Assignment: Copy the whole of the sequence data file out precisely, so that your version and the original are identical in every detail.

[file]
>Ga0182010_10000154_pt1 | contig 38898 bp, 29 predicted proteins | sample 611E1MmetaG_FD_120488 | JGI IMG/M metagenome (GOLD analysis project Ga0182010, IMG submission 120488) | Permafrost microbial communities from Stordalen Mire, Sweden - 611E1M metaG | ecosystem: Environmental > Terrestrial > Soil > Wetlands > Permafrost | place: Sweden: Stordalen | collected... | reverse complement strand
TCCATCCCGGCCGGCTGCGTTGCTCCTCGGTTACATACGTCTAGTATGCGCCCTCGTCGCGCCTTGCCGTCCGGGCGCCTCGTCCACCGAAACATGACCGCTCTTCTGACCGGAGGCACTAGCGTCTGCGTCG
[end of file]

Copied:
>Ga0182010_10000154_pt1 | contig 38898 bp, 29 predicted proteins | sample 611E1MmetaG_FD_120488 | JGI IMG/M metagenome (GOLD analysis project Ga0182010, IMG submission 120488) | Permafrost microbial communities from Stordalen Mire, Sweden - 611E1M metaG | ecosystem: Environmental > Terrestrial > Soil > Wetlands > Permafrost | place: Sweden: Stordalen | collected... | reverse complement strand
TCCATCCCGGCCGGCTGCGTTGCTCCTCGGTTACATACGTCTAGTATGCGCCCTCGTCGCGCCTTGCCGTCCGGGCGCCTCGTCCACCGAAACATGACCGCTCTTCTGACCGGAGGCACTAGCGTCTGCGTCG